One thing every architect needs is an office, and getting one is likely to involve negotiating with a landlord. Michael E. Meyer, an attorney in the Los Angeles office of DLA Piper, says that once you find a space you like, “You'll always save money if you hire an experienced real estate leasing lawyer.” That may sound like an ad for Meyer's services, but in a recent interview he more than proved his point, raising issue after issue that nonlawyers—and even lawyers without his specialized knowledge—might never think of when examining a lease.
Named one of the 100 most influential attorneys in California, Meyer has spent more than 25 years representing companies looking to lease as little as 2,000, or as much as 800,000, square feet. As for anyone tempted to lease space without expert help, Meyer paraphrases Yogi Berra's admonition: “You don't know what you don't know.”
You might not stay for the full term of your lease ...Which is why a good lawyer will focus on your exit strategy even while negotiating your entrance strategy, says Meyer. For an architect who doesn't have a crystal ball, the best thing may be a three-year lease with successive one-year options to renew, he says. But beware: The building owner will likely want a longer lease, which increases the value of the property if he wants to sell or borrow against it.
... and even if you do ... Your firm may expand or contract. Says Meyer, “You want to have a realistic expansion option. That means a right of first offer—if space in the building comes open, the landlord has to give it to you at the market price.” You also want to have a contraction right (the right to give back space with a certain number of months' notice). “There will be a penalty,” says Meyer, “but it will be a penalty worth paying.”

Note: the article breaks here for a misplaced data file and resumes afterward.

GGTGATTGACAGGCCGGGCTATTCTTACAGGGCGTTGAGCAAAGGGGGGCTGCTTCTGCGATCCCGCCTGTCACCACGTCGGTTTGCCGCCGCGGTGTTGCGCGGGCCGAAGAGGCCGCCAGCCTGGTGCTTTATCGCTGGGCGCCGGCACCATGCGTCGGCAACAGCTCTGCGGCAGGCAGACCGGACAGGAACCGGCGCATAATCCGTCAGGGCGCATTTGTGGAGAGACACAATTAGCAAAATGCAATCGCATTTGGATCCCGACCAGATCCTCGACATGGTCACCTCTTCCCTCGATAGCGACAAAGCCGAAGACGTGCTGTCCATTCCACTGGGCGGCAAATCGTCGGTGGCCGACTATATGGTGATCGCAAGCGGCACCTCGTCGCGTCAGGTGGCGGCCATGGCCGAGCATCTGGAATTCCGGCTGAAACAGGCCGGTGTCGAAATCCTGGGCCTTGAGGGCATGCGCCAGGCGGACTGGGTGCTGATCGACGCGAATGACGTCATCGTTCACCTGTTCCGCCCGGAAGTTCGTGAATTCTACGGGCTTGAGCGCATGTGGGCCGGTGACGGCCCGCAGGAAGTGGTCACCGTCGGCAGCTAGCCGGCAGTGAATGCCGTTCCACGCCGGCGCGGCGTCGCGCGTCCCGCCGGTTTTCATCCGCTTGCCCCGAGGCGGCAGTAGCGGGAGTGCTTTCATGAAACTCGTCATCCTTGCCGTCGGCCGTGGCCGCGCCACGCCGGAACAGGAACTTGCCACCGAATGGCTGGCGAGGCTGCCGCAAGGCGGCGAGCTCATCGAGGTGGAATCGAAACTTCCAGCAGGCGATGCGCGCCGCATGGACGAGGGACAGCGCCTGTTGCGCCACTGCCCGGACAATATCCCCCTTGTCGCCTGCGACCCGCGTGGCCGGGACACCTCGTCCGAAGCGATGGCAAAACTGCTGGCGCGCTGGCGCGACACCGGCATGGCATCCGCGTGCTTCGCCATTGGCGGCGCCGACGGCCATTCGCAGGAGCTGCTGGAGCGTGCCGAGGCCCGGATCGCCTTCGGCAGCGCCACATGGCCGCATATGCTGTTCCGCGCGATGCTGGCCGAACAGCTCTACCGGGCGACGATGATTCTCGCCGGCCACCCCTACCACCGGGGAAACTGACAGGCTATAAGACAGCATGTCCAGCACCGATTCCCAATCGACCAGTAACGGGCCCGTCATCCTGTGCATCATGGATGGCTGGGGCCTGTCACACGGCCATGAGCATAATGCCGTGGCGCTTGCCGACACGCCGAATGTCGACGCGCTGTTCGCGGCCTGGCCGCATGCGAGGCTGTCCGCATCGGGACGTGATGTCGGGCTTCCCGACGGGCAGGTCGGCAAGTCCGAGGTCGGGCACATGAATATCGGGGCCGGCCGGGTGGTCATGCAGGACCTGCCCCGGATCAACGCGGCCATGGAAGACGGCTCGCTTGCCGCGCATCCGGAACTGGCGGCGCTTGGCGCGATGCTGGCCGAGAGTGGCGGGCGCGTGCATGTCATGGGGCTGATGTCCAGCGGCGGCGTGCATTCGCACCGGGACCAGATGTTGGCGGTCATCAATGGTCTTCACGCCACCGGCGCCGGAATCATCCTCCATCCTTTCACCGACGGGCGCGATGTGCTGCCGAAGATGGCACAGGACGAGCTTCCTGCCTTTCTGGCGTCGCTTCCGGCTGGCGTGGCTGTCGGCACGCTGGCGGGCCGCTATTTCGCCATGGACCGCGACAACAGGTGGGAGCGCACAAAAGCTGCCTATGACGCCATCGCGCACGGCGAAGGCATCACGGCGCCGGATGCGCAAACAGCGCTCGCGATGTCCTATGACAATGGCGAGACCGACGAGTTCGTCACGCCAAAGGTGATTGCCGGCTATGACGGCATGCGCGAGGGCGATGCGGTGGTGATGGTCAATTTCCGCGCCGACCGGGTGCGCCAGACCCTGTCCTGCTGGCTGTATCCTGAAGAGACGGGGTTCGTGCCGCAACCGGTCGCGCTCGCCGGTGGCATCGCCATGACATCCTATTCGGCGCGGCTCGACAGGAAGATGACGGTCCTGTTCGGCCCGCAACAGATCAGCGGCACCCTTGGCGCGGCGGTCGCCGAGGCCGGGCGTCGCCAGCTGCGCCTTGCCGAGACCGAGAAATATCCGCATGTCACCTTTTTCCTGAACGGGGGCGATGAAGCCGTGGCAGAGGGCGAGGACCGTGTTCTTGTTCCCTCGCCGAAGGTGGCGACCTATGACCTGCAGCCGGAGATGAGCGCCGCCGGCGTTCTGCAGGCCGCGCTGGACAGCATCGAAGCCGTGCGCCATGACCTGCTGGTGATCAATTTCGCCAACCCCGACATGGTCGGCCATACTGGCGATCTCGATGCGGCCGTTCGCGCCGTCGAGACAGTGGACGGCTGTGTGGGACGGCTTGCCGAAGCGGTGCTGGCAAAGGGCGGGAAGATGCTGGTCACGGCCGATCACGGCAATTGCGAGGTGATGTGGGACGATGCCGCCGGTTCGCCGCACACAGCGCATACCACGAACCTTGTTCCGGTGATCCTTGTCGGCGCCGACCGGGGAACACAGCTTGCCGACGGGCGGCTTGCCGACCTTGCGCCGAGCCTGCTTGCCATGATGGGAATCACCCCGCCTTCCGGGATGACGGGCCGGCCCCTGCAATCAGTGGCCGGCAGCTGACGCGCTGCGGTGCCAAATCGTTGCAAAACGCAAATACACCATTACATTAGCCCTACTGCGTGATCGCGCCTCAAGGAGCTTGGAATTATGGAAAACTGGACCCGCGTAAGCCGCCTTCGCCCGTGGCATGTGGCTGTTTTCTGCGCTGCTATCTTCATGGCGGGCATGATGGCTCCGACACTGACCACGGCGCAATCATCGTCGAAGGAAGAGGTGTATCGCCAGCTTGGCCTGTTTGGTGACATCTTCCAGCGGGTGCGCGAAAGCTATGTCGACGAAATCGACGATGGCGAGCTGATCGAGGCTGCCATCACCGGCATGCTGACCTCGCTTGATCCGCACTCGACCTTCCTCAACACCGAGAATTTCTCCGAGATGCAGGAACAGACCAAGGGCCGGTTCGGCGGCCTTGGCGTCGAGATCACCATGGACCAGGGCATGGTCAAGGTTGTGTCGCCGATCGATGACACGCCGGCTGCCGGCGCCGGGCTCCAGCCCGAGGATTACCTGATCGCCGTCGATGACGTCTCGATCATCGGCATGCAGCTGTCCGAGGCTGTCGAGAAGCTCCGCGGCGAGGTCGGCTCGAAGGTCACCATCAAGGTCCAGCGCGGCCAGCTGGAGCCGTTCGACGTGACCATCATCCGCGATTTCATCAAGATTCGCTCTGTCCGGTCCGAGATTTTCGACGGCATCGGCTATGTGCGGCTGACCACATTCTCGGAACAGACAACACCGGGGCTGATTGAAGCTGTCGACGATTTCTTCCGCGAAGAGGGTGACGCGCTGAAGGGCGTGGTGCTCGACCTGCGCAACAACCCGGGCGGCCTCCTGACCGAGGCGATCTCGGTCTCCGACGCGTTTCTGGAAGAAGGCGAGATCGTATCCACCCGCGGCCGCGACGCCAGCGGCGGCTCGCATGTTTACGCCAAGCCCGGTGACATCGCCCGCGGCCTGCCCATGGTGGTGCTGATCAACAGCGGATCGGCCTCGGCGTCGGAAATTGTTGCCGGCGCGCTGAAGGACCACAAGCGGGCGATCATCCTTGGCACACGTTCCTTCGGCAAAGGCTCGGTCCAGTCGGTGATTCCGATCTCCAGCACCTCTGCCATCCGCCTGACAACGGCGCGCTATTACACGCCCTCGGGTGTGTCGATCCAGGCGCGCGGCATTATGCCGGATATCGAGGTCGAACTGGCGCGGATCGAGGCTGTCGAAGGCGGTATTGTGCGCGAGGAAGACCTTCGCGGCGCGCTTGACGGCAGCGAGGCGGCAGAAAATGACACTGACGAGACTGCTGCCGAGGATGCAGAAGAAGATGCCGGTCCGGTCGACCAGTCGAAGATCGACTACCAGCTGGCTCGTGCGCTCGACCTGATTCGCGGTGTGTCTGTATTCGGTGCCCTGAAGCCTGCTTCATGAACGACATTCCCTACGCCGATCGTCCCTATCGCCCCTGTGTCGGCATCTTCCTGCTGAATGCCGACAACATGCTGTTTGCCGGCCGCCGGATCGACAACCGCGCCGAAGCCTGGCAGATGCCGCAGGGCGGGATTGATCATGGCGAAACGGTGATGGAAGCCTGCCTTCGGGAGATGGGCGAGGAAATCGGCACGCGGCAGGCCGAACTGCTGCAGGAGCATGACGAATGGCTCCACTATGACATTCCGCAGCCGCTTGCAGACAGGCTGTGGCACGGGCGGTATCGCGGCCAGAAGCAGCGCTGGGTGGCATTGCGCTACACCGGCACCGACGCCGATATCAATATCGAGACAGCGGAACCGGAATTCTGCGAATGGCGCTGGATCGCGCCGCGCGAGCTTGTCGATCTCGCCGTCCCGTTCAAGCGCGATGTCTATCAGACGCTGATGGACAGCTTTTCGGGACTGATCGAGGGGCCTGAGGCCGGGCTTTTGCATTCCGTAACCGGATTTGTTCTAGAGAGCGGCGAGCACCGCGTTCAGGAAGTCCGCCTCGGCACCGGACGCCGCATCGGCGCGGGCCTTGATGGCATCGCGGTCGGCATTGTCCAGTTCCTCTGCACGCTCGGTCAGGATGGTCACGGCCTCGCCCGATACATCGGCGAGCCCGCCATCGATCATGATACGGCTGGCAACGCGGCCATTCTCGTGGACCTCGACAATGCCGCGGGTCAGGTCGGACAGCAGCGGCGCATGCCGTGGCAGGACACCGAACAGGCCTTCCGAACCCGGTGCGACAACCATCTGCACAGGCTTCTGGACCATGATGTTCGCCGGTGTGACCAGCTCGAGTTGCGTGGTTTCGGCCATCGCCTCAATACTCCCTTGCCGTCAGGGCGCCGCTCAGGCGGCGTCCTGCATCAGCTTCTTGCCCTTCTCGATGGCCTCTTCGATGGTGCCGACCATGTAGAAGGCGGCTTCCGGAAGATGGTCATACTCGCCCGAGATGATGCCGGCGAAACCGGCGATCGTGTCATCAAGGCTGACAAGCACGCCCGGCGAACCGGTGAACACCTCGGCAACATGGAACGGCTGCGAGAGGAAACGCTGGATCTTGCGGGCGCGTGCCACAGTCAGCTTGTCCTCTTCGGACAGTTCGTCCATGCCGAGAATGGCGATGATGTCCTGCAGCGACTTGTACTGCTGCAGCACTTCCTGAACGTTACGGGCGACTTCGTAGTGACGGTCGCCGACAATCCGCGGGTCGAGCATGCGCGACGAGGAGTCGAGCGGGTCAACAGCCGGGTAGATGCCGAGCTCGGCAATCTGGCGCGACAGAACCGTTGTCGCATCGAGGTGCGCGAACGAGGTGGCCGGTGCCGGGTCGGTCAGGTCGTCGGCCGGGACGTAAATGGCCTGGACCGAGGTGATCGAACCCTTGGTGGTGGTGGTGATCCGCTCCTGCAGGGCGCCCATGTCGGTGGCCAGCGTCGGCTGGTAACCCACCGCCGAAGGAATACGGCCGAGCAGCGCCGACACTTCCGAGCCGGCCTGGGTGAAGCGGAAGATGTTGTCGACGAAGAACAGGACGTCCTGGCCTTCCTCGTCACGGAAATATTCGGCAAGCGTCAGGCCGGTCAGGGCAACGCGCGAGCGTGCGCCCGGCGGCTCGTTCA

Sent packing? Many leases give the landlord the right to relocate you to equivalent space, says Meyer. “If you love the space you're renting,” he advises, “you either have to eliminate the relocation right or qualify it by requiring, for example, that the landlord has to give you space with the same layout and improvements and views and has to cover all your costs. That means the packing and unpacking and even changing the stationery.”
Beware of hazard pay. The lease will say that the tenant is responsible for removing hazardous materials. But, Meyer says, “the last thing you want to do, by signing a three-year lease for 5,000 square feet, is become responsible for hazardous materials that some midnight dumper put there or were there before you got there.” That danger can be eliminated by inserting contractual language that limits your liability to situations in which you—and no one else—created the hazard.
Be code-compliant, not complacent. Space in an older building may not be ADA-compliant. “If you're going to make significant changes, you may have to bring your space, and even other parts of the building, up to code,” says Meyer. “The question is, who is going to pay to make those changes to the restrooms, drinking fountains, and elevator buttons?” Spell it out.
What is the meaning of “as is”? Says Meyer, “You will be asked to accept the premises ‘as is.' Don't. Instead, ask the landlord to deliver the space with mechanical, electrical, plumbing, and HVAC systems in good operating order and to ensure that the building is structurally sound.” And it's not just old buildings that have problems. In a new building, it's possible that the floors will need to be leveled, Meyer says, “or else you'll have file cabinet drawers opening by themselves.” He adds, “It can cost tens of thousands of dollars to level a concrete slab—and it may come out of your budget, if there's no provision for it in the lease.”
Small is no excuse. Even if the space you're looking at is small, you need a leasing lawyer to represent you, Meyer says. You'll have less leverage than a larger tenant, which means you won't be able to negotiate every provision of the lease. But luckily, “a good lawyer can zero in on what's important and obtainable,” he says.